May 15, 2009

Touched by Providence: College program that helps save wild horses also changes human lives

After moving from California three years ago, Jennifer Steager has found a new path in life as a student at Saint Mary-of-the-Woods College, where she has drawn closer to God and begun to live her dream as a horse owner by adopting a wild mustang named Indigo. (Photo by Lynn Hughes)

After moving from California three years ago, Jennifer Steager has found a new path in life as a student at Saint Mary-of-the-Woods College, where she has drawn closer to God and begun to live her dream as a horse owner by adopting a wild mustang named Indigo. (Photo by Lynn Hughes)

By John Shaughnessy

SAINT MARY-OF-THE-WOODS—For most of her life, Jennifer Steager never imagined that the path to living her dream and drawing closer to God would lead her to Saint Mary-of-the-Woods College and a wild mustang named Indigo.

Until three years ago, the 32-year-old Steager had lived in California, where she taught American history to junior high and high school students. Seeking a change in her life and her location, she moved to the Terre Haute area, where she hoped to find a new teaching job and an affordable place in the country so she could raise horses.

Yet, at the time, she didn’t know that Saint Mary-of-the-Woods College is located nearby, that it has one of the finest college equine programs in the country, or that the college is involved in a U.S. Bureau of Land Management effort to save wild mustangs.

As the Sisters of Providence are prone to say, Steager’s life journey is the kind that has been touched by Providence.

“I’ve talked to a couple sisters here,” Steager says with a smile as she stands in one of the horse barns on campus. “I told them I wish I had known about this place when I was in high school. They told me there’s a reason that I’m here now. I may have taken the long road, but I’m doing now what I’ve always dreamed of doing.”

Her dream is to teach and train horses for a living. And on this blustery, sun-streaked spring day, Steager has found the horse of her dreams, thanks to an adoption program involving wild mustangs—horses that have been described as “the living symbol of the pioneer spirit of America.”

The horse is named Indigo, one of eight mustangs that were brought to the college in March from Wyoming, Florida and Montana.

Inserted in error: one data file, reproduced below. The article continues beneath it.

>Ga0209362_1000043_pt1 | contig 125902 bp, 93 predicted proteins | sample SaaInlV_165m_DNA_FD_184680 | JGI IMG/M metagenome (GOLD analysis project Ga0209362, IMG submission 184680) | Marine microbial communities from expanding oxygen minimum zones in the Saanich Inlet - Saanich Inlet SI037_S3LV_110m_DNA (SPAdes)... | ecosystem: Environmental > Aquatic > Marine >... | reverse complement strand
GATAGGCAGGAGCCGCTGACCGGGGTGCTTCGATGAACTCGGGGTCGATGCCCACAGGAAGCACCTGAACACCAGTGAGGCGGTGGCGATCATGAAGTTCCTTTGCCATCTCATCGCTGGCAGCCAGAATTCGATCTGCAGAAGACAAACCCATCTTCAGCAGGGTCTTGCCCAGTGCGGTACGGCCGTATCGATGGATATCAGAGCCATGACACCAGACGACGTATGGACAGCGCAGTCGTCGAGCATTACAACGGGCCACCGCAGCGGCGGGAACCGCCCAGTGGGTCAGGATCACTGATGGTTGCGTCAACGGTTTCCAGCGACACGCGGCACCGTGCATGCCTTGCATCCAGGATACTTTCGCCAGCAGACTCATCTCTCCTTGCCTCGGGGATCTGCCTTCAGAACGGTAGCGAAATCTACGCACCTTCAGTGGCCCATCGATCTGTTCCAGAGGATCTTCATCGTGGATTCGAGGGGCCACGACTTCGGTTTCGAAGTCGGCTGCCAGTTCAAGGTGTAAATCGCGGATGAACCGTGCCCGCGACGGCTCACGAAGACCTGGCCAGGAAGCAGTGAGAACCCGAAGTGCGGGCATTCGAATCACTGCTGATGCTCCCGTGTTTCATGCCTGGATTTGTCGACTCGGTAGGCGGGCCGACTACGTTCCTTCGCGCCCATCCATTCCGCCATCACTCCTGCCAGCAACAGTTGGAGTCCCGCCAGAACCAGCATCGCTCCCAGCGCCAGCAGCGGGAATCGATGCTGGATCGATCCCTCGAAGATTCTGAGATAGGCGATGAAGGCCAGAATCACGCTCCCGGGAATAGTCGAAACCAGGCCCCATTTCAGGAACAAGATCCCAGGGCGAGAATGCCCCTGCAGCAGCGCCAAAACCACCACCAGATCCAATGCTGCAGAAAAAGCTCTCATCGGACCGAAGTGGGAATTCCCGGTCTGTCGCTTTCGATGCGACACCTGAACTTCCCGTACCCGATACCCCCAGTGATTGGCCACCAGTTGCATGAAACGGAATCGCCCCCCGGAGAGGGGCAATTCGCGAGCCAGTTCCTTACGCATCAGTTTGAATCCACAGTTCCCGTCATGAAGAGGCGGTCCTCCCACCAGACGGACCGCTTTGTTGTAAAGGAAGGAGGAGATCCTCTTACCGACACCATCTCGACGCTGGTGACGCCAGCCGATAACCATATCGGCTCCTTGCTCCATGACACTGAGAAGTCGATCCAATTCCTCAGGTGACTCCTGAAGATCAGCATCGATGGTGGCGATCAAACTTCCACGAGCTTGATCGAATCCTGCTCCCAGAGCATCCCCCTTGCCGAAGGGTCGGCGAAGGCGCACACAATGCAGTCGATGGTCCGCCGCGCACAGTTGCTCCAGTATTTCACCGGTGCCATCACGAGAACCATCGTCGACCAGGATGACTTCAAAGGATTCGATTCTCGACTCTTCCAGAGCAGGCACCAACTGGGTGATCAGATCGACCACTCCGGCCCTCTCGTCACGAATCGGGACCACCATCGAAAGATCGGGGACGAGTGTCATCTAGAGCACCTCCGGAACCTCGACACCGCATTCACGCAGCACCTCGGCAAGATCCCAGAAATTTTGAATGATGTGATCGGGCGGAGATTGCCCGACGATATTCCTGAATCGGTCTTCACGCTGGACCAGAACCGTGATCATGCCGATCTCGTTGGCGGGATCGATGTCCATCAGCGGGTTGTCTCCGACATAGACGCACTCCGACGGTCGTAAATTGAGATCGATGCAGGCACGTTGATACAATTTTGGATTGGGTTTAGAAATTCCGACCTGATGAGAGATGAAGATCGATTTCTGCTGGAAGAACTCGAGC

The eight horses were selectively gathered from public lands—administered by the Bureau of Land Management—where the mustang populations were overcrowded, according to Lynn Hughes, Saint Mary’s director of college relations.

When the mustangs first arrived at Saint Mary’s, they kicked, they wanted to jump over the gates of the pen, and some even had a tendency to bite. Steager remembers how scared Indigo was the first time she saw the horse.

“I couldn’t get in the pen with him,” she says. “I couldn’t touch him. Humans were scary to him.”

Yet after a week of working with Indigo, Steager began to notice a difference in the horse and herself.

“I just fell in love with him,” says Steager, who is also a medic in the Indiana Air National Guard. “He’s very smart, he’s very curious and he has a sense of humor. He’ll do silly things to get my attention. The neatest thing is that he trusts me. He comes looking for me. He wants to be touched. He wants to be loved.”

For six weeks, she cleaned his stall daily and fed him twice a day. She also trained Indigo at least five days a week in trotting, cantering and standing quietly while tied.

Training instructor Sara Schulz noticed the growing connection between Steager and Indigo. She marvels at the transformation that Indigo and the other horses have made during the training period. There’s an element of faith at work during the process, Schulz says.

“I look at a horse as one of those magnificent creatures that only God could create,” says Schulz, who has taught 13 years at Saint Mary’s. “The horses put their care and well-being in our hands.”

After the six weeks of training, Indigo and the seven other yearling mustangs were put up for adoption in late April. Biding began at $125, a fee set by the Bureau of Land Management.

Four of the mustangs were claimed by the family of John Webb, a horse owner who lives near the college. Three of the horses were for three of his grandchildren—Jake, Emily and Jia. In a touch of serendipity, Jia is adopted, just like her mustang, Sanchez.

“I’ve always had horses, but I’ve never adopted mustangs,” Webb says. “I always thought it would be cool. It’s something for the grandkids and me to do together. We’re building shelters and stalls for them.”

Webb’s daughter, Maggie Higgins, adds, “We just love the mustangs. Just the fact that they needed a good home and someone to love them, that’s what drew us to them.”

Steager felt the same way with Indigo. She placed a bid to adopt the horse she had trained. Then she sweated as she saw other people eye Indigo. In the end, her bid won.

“I’ve always been fascinated with mustangs,” she says. “Being a history teacher, I’ve always taught about them being an integral part of American history. I never thought I’d own one.”

That’s the path of Providence, the sisters at Saint Mary’s would say. Steager has learned to believe.

“It’s always been easier for me to find my faith and talk to God when I’ve been outside,” she says. “When I work with horses, I see God at work. The mustangs have been through hard times. They’ve survived for hundreds and hundreds of years. They’ve adapted and overcome.

“I see a lot of God’s patience and love in me trying to work with them, and also in what they return to me.” †

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